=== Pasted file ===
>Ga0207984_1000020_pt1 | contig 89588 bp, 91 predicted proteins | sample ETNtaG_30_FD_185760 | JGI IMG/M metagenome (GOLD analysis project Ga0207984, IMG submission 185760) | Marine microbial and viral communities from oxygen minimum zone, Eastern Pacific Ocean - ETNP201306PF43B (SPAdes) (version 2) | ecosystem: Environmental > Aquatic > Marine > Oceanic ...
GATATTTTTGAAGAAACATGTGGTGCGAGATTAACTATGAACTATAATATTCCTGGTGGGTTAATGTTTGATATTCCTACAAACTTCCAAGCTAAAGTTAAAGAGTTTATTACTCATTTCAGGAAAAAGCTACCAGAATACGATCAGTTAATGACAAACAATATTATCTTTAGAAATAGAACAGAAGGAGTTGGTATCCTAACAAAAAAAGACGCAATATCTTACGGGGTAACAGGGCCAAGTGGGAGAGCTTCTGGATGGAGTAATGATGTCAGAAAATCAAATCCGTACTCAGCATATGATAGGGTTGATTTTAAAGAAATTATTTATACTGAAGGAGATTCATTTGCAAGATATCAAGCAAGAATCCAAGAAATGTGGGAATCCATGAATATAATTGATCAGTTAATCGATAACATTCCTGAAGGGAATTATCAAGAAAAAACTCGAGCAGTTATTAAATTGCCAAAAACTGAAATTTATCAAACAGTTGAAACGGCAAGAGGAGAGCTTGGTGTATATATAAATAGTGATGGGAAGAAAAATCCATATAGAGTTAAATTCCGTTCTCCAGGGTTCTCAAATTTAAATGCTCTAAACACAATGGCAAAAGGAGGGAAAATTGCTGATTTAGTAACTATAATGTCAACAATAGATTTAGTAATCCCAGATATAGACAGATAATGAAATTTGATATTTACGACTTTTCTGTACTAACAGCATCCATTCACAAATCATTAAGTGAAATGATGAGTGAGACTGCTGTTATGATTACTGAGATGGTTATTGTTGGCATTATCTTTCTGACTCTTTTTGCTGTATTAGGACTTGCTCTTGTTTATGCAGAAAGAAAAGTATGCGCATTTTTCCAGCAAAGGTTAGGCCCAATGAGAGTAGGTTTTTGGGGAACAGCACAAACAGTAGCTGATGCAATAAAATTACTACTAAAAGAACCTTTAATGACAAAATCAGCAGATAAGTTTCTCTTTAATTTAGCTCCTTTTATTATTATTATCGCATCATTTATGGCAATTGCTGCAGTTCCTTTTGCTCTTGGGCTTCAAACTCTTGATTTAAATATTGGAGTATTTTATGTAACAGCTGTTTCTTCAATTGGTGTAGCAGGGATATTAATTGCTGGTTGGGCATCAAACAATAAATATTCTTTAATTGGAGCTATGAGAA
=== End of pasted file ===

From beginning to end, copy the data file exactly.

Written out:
>Ga0207984_1000020_pt1 | contig 89588 bp, 91 predicted proteins | sample ETNtaG_30_FD_185760 | JGI IMG/M metagenome (GOLD analysis project Ga0207984, IMG submission 185760) | Marine microbial and viral communities from oxygen minimum zone, Eastern Pacific Ocean - ETNP201306PF43B (SPAdes) (version 2) | ecosystem: Environmental > Aquatic > Marine > Oceanic ...
GATATTTTTGAAGAAACATGTGGTGCGAGATTAACTATGAACTATAATATTCCTGGTGGGTTAATGTTTGATATTCCTACAAACTTCCAAGCTAAAGTTAAAGAGTTTATTACTCATTTCAGGAAAAAGCTACCAGAATACGATCAGTTAATGACAAACAATATTATCTTTAGAAATAGAACAGAAGGAGTTGGTATCCTAACAAAAAAAGACGCAATATCTTACGGGGTAACAGGGCCAAGTGGGAGAGCTTCTGGATGGAGTAATGATGTCAGAAAATCAAATCCGTACTCAGCATATGATAGGGTTGATTTTAAAGAAATTATTTATACTGAAGGAGATTCATTTGCAAGATATCAAGCAAGAATCCAAGAAATGTGGGAATCCATGAATATAATTGATCAGTTAATCGATAACATTCCTGAAGGGAATTATCAAGAAAAAACTCGAGCAGTTATTAAATTGCCAAAAACTGAAATTTATCAAACAGTTGAAACGGCAAGAGGAGAGCTTGGTGTATATATAAATAGTGATGGGAAGAAAAATCCATATAGAGTTAAATTCCGTTCTCCAGGGTTCTCAAATTTAAATGCTCTAAACACAATGGCAAAAGGAGGGAAAATTGCTGATTTAGTAACTATAATGTCAACAATAGATTTAGTAATCCCAGATATAGACAGATAATGAAATTTGATATTTACGACTTTTCTGTACTAACAGCATCCATTCACAAATCATTAAGTGAAATGATGAGTGAGACTGCTGTTATGATTACTGAGATGGTTATTGTTGGCATTATCTTTCTGACTCTTTTTGCTGTATTAGGACTTGCTCTTGTTTATGCAGAAAGAAAAGTATGCGCATTTTTCCAGCAAAGGTTAGGCCCAATGAGAGTAGGTTTTTGGGGAACAGCACAAACAGTAGCTGATGCAATAAAATTACTACTAAAAGAACCTTTAATGACAAAATCAGCAGATAAGTTTCTCTTTAATTTAGCTCCTTTTATTATTATTATCGCATCATTTATGGCAATTGCTGCAGTTCCTTTTGCTCTTGGGCTTCAAACTCTTGATTTAAATATTGGAGTATTTTATGTAACAGCTGTTTCTTCAATTGGTGTAGCAGGGATATTAATTGCTGGTTGGGCATCAAACAATAAATATTCTTTAATTGGAGCTATGAGAA